Homeland Security Secretary Jeh Johnson vowed Friday to “transform and reform” the Secret Service in the wake of high-profile security failures that led this week to the resignation of the agency’s director, telling Fox News that an independent board will soon be asking the “hard questions.”

In an interview on “Special Report with Bret Baier,” Johnson said he plans to name members of that board “in the next couple of days.”  

He declined to offer details about “who knew what, when” regarding recent security incidents but said: “I’m more focused on what we need to do to ask the hard questions.”

Johnson earlier this week accepted the resignation of director Julia Pierson -- not two weeks after a Sept. 19 security breach in which an intruder jumped over the White House fence and darted past several agents before making it all the way into the East Room.

It was also revealed that on Sept. 16, a security guard with an arrest record and a gun got into an elevator with President Obama in Atlanta, violating agency protocol. Retired agent Joseph Clancy, who once served on Obama’s security detail, has since stepped in as interim director following Pierson’s resignation.

“I’m focused on what we need to do to rebuild the trust and confidence,” Johnson told Fox News.

Johnson, though, pushed back when questioned on whether the Secret Service should come out from under the auspices of DHS. The agency used to be under the Department of the Treasury, but was put under DHS when the umbrella agency was created in 2004. 

The Fox News interview covered a range of topics, including reports last month that four men with suspected Middle East terror ties had been apprehended at the southern border in Texas and detained. The incident had been raised by Rep. Jason Chaffetz, R-Utah, who sits on the House Homeland Security Committee.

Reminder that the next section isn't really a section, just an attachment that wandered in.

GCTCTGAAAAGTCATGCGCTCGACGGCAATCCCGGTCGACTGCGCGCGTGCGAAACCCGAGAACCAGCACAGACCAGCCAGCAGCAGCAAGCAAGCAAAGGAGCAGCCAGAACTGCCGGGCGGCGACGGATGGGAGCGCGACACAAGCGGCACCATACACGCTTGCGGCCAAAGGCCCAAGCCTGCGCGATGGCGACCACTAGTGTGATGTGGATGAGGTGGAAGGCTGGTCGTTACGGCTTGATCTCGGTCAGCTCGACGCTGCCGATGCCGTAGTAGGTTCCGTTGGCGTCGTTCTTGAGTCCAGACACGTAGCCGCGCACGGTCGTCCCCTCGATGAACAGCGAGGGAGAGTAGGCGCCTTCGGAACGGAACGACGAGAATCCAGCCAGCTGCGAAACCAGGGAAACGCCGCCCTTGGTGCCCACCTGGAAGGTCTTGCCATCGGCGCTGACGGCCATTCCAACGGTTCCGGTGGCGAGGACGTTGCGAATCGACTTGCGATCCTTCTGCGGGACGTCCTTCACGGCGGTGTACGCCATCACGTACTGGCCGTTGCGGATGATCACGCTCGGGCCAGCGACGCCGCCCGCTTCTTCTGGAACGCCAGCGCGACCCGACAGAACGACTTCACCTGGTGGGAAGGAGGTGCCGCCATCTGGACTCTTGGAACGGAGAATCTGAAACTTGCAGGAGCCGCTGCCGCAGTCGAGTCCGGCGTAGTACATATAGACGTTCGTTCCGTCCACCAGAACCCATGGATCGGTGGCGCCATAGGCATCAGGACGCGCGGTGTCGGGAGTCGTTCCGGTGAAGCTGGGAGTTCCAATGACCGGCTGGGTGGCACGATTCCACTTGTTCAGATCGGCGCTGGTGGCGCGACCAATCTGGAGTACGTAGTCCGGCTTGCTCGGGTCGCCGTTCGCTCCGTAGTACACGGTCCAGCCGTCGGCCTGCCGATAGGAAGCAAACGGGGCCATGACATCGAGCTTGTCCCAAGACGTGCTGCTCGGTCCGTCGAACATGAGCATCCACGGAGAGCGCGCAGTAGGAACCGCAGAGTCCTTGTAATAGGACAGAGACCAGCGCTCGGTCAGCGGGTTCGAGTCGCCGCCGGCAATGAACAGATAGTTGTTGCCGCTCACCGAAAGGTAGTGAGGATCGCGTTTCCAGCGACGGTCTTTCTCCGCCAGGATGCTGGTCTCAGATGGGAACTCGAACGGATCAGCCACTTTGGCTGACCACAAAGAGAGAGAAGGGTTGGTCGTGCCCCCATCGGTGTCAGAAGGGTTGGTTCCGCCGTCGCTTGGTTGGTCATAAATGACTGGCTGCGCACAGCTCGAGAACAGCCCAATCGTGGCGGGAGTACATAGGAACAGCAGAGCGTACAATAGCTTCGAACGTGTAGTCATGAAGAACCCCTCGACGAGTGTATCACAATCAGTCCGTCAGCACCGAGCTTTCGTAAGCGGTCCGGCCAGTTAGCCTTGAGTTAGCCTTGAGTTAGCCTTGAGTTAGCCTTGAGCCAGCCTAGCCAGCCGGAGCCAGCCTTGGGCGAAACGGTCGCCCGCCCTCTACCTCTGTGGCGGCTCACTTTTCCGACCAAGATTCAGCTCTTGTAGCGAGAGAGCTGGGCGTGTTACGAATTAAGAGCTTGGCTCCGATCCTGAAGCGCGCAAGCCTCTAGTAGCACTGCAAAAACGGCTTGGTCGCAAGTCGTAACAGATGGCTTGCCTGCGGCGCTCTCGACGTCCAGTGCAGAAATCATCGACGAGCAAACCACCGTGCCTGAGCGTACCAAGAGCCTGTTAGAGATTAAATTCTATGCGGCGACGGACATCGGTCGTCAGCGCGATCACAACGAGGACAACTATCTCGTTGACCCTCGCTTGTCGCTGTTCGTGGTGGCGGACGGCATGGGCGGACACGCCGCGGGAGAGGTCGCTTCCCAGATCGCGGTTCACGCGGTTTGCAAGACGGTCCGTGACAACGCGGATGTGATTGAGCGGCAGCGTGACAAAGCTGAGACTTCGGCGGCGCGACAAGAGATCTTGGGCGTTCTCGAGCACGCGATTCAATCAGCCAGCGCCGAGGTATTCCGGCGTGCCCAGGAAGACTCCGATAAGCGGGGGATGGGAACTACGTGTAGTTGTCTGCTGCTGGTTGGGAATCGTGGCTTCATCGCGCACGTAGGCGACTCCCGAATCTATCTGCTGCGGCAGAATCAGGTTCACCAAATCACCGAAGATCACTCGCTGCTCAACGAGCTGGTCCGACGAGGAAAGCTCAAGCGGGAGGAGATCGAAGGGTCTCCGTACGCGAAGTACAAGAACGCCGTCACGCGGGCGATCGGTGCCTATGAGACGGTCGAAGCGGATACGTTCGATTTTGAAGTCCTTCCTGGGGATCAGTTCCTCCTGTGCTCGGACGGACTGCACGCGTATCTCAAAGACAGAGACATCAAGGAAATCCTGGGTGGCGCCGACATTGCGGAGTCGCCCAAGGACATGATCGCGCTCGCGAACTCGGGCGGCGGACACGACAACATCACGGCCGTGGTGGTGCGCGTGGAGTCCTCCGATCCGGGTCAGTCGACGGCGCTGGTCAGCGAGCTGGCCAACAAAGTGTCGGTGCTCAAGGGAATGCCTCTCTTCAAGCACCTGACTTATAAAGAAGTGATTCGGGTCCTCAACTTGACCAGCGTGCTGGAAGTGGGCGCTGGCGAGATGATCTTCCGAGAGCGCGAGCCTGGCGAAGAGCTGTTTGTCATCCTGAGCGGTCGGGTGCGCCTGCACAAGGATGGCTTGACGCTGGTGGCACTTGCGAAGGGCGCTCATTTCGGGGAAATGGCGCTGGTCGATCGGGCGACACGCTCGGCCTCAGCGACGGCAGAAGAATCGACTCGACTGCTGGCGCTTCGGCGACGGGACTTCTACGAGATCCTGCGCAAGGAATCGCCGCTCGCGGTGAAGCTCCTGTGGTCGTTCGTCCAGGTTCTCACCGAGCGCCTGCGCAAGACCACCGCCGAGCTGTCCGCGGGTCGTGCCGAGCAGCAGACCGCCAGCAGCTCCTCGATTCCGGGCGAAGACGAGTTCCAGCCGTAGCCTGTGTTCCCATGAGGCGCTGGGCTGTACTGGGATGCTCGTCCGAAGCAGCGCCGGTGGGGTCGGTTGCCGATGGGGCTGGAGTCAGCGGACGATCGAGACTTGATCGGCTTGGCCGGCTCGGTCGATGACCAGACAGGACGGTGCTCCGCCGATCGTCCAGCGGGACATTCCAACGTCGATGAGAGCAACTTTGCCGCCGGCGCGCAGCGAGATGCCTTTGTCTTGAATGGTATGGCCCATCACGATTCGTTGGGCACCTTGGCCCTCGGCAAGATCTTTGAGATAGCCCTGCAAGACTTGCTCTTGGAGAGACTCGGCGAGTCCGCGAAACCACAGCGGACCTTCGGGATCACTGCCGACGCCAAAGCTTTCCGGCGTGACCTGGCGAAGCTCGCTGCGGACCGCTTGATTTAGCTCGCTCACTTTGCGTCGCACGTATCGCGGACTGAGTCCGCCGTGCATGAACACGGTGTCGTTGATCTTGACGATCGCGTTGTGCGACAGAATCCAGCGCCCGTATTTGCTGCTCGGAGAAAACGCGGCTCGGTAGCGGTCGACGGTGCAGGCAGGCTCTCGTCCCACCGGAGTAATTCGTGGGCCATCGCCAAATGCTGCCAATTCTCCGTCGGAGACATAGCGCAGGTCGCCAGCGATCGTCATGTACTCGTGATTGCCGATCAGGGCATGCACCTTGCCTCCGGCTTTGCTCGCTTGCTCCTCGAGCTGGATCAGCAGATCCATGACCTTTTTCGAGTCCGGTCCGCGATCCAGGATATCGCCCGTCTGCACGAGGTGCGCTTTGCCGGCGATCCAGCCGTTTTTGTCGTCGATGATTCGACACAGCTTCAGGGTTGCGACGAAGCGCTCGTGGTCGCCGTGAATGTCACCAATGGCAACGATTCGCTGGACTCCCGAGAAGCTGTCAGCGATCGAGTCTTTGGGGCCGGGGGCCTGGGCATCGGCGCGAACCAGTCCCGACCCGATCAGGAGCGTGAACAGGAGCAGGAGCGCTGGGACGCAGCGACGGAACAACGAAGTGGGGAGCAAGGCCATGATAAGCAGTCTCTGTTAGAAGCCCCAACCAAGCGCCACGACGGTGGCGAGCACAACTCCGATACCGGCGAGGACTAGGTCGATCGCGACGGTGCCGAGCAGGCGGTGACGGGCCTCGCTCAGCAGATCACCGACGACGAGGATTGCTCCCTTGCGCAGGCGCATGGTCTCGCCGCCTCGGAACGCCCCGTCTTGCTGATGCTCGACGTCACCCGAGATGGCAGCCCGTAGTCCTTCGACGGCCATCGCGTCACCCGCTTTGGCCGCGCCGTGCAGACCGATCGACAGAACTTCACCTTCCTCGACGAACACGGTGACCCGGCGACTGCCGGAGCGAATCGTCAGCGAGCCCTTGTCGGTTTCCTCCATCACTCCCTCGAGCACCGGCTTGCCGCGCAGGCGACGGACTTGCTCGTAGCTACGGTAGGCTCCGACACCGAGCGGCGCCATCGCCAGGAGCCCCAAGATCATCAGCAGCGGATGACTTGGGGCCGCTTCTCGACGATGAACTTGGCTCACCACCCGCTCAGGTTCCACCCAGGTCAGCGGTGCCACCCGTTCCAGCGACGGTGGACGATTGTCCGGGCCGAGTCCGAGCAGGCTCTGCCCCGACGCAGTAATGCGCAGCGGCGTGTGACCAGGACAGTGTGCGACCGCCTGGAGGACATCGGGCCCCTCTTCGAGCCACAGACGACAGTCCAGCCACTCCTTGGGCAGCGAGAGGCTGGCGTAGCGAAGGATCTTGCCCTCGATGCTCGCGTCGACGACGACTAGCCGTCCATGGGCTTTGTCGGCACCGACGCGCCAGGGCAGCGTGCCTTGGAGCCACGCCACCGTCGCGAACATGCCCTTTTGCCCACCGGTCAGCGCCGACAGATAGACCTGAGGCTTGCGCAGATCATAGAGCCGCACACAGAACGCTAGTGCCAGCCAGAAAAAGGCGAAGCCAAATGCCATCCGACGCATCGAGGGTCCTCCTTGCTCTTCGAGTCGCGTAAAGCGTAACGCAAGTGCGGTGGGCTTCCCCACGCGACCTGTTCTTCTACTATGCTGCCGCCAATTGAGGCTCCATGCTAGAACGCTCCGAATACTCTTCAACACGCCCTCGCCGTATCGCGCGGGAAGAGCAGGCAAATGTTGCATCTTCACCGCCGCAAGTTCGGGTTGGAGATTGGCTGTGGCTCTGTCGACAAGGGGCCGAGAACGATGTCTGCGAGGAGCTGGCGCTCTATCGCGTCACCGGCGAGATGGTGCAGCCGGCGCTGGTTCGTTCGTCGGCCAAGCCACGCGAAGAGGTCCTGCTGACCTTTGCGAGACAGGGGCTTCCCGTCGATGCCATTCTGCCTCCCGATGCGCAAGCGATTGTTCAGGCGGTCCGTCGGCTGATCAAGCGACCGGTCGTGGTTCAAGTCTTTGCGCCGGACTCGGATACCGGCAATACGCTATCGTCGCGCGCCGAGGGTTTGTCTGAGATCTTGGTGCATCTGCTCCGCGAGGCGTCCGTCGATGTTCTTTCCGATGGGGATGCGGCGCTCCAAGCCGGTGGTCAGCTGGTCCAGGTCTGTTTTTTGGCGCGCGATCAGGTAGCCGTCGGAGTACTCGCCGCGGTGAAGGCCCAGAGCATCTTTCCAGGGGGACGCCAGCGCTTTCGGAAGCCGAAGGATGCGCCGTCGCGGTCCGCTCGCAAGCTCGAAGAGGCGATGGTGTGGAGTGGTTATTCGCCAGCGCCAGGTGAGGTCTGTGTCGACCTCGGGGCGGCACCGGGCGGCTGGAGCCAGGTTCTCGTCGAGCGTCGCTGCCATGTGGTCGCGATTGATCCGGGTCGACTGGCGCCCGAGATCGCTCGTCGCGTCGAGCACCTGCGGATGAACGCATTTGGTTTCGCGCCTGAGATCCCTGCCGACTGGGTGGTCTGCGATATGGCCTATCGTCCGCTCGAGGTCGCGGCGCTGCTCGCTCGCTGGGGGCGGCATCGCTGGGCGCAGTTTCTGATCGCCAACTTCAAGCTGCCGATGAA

Johnson acknowledged Friday that the men were indeed taken into custody and they “have been scrutinized very, very carefully.” At this point, he said, there is “no evidence that these individuals were tied to terrorism.” They remain in custody, however, due to documentation issues. He provided no additional details.

On the so-called Khorasan Group in Syria, which officials in the administration have said is actively plotting attacks against the U.S. and which was targeted by U.S. airstrikes, Johnson addressed recent questions about whether the threat might have been overblown.

“They are a terrorist organization that has the potential to threaten our interests here at home, which is why we took action,” he said, describing them as a “very real concern.”

He would not say whether the group is the same as “core Al Qaeda,” though other U.S. officials have suggested they are closely tied. Notably, he did not repeat the administration claim that core Al Qaeda has been “decimated,” saying only that the U.S. has “come a long way” in targeting the group’s leadership.

On the developing Ebola crisis, Johnson also stressed that the government is not pushing for blocking flights in or out of the West African countries now trying to contain an outbreak of the virus, as some have called for.

More than 3,000 people have died of the virus and a handful of Americans have been flown to the U.S. for treatment. A man who traveled from his home in Liberia is currently being quarantined and treated for Ebola in Dallas after being diagnosed in the U.S. Five members of his family are being quarantined and under observation for symptoms.

“We’re doing a lot to deliver health care to these affected countries,” Johnson said. “Shutting down the ability to travel entirely is not the way to go in our judgment.” He said among other measures, they are screening people on flights, particularly passengers coming in from the affected countries through Chicago, New York and Washington, the key points of entry in the U.S.